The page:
An illustrative glimpse into the BCH development process:
"...one of the most critical pieces of transaction validation had been refactored...there was no justification other than “encapsulation,” it had only two reviewers, and review only lasted a week before the code was accepted."
Brilliant article on how a Bitcoin dev discovered a critical BCH bug, and reported it responsibly to have it fixed: https://medium.com/@coryfields/http-coryfields-com-cash-48a99b85aad4
8/7 Do we call these "tootstorms" now? Lol - I'm digging this new lingo.
7/7 1. What did I get wrong? No way I was right about all that. Let me know!
2. If we agree that Twitter is unlikely to overplay its hand enough to send a tipping-point number of people here, how can we lower that tipping point?
(Without resorting to evil things like fostering abuse of moderation privilege on Twitter, or stuff like that, of course.)
6/7 Now for the yes. "Yes", because to a certain degree, the network effect can be shared between different platforms competing to provide more desirable rules.
Remember that tipping point that must be reached before people leave Twitter? That's going to be a whole hell of a lot lower for switching between instances of Mastodon, than it is for leaving Twitter outright.
This leaves me with two questions:
5/7 I'll start with no. "No", because it seems likely to me that people who can run more successful instances, could probably figure out a way to monetize it. And if they can, that means they can probably pay devs to make custom upgrades to their instances which they may not be incentivized to open-source, since it gives them a leg up.
So we'll likely just have a new censor running things in place of our twitters and facebooks, and not quite that utopia people wish for.
4/7 The person who truly doesn't believe in any censorship on platforms is the one who goes to 4chan and thinks 'ok, this is aight...but what's with the ban on CP?'
Fortunately, there aren't many of those people. So what's going to happen is people will simply gravitate toward servers that have their preferred level of moderation, and they can claim others are too strict, and others are too lax.
Now, this is still a big step forward, right? Well, no and yes.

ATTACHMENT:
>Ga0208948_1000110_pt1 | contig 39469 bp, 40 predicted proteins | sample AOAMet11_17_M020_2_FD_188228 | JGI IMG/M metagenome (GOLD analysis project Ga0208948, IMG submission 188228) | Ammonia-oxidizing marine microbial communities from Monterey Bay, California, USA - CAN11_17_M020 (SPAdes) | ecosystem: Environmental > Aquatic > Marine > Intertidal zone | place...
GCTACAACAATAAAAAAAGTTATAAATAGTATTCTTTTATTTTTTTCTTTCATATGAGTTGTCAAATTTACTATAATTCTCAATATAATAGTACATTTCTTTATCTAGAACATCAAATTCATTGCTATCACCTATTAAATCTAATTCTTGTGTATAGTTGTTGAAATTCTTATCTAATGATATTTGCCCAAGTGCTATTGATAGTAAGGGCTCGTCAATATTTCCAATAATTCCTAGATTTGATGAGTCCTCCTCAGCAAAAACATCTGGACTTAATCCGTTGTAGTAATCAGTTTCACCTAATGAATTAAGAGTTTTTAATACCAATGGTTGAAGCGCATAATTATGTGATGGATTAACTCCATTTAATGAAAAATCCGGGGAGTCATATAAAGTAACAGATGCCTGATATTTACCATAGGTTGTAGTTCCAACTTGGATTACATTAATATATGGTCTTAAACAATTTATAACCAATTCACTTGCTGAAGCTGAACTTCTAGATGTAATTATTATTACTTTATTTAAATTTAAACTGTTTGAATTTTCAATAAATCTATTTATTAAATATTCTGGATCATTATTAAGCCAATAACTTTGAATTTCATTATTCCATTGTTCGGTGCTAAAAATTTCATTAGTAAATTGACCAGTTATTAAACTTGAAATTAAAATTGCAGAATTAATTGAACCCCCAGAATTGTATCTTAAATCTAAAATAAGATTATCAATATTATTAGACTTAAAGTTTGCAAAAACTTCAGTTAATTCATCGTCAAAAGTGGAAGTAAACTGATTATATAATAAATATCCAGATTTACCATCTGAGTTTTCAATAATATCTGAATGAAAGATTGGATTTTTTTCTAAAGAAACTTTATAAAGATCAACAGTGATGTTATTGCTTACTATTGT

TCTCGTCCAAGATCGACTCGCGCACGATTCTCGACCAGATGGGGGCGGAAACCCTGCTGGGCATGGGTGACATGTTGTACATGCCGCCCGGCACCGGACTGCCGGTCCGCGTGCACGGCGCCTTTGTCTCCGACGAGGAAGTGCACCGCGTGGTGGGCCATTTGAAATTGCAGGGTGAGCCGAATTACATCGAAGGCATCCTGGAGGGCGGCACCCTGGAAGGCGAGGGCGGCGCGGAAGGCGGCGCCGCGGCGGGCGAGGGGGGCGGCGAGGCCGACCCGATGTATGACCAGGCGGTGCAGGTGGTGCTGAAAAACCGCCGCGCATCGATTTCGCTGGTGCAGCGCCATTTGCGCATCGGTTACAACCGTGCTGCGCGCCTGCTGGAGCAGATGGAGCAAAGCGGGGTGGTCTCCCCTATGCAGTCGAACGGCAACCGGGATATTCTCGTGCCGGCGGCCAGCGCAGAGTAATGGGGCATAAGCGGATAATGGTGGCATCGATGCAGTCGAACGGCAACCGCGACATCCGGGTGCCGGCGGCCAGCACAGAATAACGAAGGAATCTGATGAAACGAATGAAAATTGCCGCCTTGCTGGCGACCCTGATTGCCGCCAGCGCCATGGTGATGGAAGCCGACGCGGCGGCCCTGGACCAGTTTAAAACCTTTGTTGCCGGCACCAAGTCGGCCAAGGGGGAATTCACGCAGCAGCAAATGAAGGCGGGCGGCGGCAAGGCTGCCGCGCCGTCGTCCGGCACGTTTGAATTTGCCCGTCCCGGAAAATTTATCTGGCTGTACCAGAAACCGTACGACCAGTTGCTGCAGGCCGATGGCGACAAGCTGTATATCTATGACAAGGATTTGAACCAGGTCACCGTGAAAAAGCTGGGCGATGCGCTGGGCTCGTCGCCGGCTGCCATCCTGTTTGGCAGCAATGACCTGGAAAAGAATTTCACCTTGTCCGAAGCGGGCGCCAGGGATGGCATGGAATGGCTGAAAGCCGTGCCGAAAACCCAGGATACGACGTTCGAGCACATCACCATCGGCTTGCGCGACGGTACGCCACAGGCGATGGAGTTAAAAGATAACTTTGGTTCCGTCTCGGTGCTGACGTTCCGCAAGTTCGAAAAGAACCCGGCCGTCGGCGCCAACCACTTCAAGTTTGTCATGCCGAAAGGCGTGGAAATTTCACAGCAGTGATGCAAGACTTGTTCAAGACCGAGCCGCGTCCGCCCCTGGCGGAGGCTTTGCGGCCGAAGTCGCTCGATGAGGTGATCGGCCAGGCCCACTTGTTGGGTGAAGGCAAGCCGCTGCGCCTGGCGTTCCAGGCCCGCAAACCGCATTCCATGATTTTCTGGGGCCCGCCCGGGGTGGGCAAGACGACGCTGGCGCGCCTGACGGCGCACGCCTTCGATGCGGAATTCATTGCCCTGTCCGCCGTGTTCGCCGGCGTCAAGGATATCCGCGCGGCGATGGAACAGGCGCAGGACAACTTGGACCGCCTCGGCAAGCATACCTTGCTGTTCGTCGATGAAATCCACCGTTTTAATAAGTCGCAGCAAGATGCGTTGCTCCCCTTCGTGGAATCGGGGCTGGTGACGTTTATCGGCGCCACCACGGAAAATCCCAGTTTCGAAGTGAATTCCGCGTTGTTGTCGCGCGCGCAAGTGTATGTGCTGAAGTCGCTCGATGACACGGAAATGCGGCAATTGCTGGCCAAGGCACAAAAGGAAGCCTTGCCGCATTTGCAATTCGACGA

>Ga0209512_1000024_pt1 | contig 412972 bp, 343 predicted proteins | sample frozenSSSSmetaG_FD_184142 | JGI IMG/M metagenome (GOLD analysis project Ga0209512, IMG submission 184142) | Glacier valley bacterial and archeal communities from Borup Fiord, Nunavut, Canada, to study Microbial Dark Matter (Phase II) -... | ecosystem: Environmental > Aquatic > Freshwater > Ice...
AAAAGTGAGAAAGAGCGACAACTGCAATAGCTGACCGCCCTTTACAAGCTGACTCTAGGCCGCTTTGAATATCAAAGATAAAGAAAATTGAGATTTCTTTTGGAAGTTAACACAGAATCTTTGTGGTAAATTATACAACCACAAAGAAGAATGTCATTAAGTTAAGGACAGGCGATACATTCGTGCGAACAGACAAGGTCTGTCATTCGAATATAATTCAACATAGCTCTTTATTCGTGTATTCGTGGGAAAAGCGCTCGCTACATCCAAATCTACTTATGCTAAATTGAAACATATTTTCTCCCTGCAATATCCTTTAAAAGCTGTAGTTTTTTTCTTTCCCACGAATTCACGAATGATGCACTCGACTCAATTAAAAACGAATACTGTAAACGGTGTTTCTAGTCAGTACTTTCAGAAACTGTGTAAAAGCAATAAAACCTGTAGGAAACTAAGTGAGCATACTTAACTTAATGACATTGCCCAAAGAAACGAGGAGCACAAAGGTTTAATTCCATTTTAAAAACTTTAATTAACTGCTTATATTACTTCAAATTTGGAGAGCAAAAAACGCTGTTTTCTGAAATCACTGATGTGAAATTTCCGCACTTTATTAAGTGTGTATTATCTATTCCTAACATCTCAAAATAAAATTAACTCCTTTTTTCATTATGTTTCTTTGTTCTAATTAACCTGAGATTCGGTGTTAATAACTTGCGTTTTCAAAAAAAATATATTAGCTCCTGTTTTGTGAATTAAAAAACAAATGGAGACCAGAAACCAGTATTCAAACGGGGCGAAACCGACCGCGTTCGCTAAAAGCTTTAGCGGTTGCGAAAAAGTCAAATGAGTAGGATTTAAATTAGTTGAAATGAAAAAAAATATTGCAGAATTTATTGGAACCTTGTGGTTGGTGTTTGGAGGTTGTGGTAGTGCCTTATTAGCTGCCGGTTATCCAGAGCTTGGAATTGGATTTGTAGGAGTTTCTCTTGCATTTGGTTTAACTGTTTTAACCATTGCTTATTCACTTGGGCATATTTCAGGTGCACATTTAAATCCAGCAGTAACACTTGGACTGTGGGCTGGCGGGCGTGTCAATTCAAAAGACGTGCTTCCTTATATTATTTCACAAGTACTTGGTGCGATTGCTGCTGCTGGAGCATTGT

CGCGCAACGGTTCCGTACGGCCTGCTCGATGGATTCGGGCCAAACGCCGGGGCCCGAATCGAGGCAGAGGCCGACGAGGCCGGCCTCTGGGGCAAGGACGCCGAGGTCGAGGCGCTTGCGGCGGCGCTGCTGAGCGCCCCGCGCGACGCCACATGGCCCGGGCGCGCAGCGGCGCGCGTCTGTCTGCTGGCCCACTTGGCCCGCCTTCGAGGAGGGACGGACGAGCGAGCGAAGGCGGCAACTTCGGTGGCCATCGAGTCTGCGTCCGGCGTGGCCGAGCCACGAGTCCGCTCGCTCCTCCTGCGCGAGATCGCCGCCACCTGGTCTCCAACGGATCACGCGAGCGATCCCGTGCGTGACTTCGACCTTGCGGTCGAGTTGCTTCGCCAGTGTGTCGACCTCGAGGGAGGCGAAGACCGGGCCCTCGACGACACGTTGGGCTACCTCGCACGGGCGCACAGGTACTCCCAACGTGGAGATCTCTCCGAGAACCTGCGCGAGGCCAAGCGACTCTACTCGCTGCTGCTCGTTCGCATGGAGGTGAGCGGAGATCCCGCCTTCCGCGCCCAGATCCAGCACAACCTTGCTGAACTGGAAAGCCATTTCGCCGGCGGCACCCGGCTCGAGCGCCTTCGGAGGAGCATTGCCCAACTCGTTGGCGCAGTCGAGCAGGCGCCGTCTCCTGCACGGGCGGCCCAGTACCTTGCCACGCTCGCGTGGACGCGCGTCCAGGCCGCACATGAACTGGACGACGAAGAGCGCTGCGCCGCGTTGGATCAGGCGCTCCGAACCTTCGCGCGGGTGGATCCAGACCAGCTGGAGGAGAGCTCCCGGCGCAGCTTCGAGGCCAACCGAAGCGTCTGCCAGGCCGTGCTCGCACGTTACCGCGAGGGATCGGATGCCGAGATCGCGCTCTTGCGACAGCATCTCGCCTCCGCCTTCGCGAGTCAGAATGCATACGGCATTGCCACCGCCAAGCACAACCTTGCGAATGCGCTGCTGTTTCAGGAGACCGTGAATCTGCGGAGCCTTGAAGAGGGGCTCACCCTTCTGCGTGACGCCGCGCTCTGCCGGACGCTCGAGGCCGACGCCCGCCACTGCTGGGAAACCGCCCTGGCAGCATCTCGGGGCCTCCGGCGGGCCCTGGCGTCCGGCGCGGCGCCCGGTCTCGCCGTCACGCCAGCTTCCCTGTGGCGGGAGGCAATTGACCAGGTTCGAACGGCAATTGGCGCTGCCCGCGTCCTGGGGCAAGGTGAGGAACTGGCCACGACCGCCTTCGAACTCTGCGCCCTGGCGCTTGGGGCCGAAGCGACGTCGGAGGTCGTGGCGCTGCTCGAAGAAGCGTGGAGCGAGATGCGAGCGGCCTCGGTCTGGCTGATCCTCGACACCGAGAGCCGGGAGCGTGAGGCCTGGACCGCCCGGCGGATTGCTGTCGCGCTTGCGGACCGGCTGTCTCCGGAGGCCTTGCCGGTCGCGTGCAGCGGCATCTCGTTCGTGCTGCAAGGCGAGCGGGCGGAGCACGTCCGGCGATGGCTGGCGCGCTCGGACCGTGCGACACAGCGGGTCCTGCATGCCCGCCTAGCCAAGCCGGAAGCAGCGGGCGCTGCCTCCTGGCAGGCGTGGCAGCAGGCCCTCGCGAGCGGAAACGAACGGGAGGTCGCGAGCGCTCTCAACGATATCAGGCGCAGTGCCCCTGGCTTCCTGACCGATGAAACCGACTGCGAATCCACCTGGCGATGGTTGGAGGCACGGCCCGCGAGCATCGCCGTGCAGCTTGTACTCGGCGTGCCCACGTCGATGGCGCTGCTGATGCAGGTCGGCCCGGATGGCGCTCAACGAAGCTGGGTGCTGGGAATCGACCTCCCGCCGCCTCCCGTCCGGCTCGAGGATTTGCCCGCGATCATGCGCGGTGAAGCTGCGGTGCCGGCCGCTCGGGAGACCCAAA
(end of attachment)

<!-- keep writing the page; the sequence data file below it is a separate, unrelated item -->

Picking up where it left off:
3/7 Maybe they are forced to by a government. Maybe another factor indirectly causes a shift. Let's assume for a minute that it happens, and people start moving en masse and Mastodon takes over. Huzzah! Now what? We now have our censorship-free utopia!
Well, not quite.
I expect the first thing people would learn is that every does like a bit of censorship/moderation. They just call it censorship if it's more than they'd like, and moderation if it's the 'right' amount (or less).
2/7 But things will have to get substantially worse before we can reach a tipping point that can overcome Twitters *massive* head start wrt network effect.
The peeps running Twitter must know this, so I'd say there's a high (>90%) chance that they reign themselves in before this happens, and the majority of people remaining grudgingly satisfied enough with the situation to not leave.
Let's say that something causes a push to that tipping point. Maybe Twitter overplays their hand.
1/7 First time dabbling with #decentralized social media - what better time to make some predictions about it? Clearly is a backlash against censorship/moderation policies from centralized services like twitter.
Network effects are strong, though, so there will need to be a *strong* reason for more people to leave #Twitter for #Mastodon. The current levels of moderation are, IMO, enough to get more fringe and privacy-oriented folks (like the fine people of #Bitcoin twitter) to move over.
If you're arguing about whether #Bitcoin should be "Digital Gold" or whether it should be "Digital Cash", then you've bought into a false dichotomy.
AKA makriath. Bitcoiner working at Blockstream.
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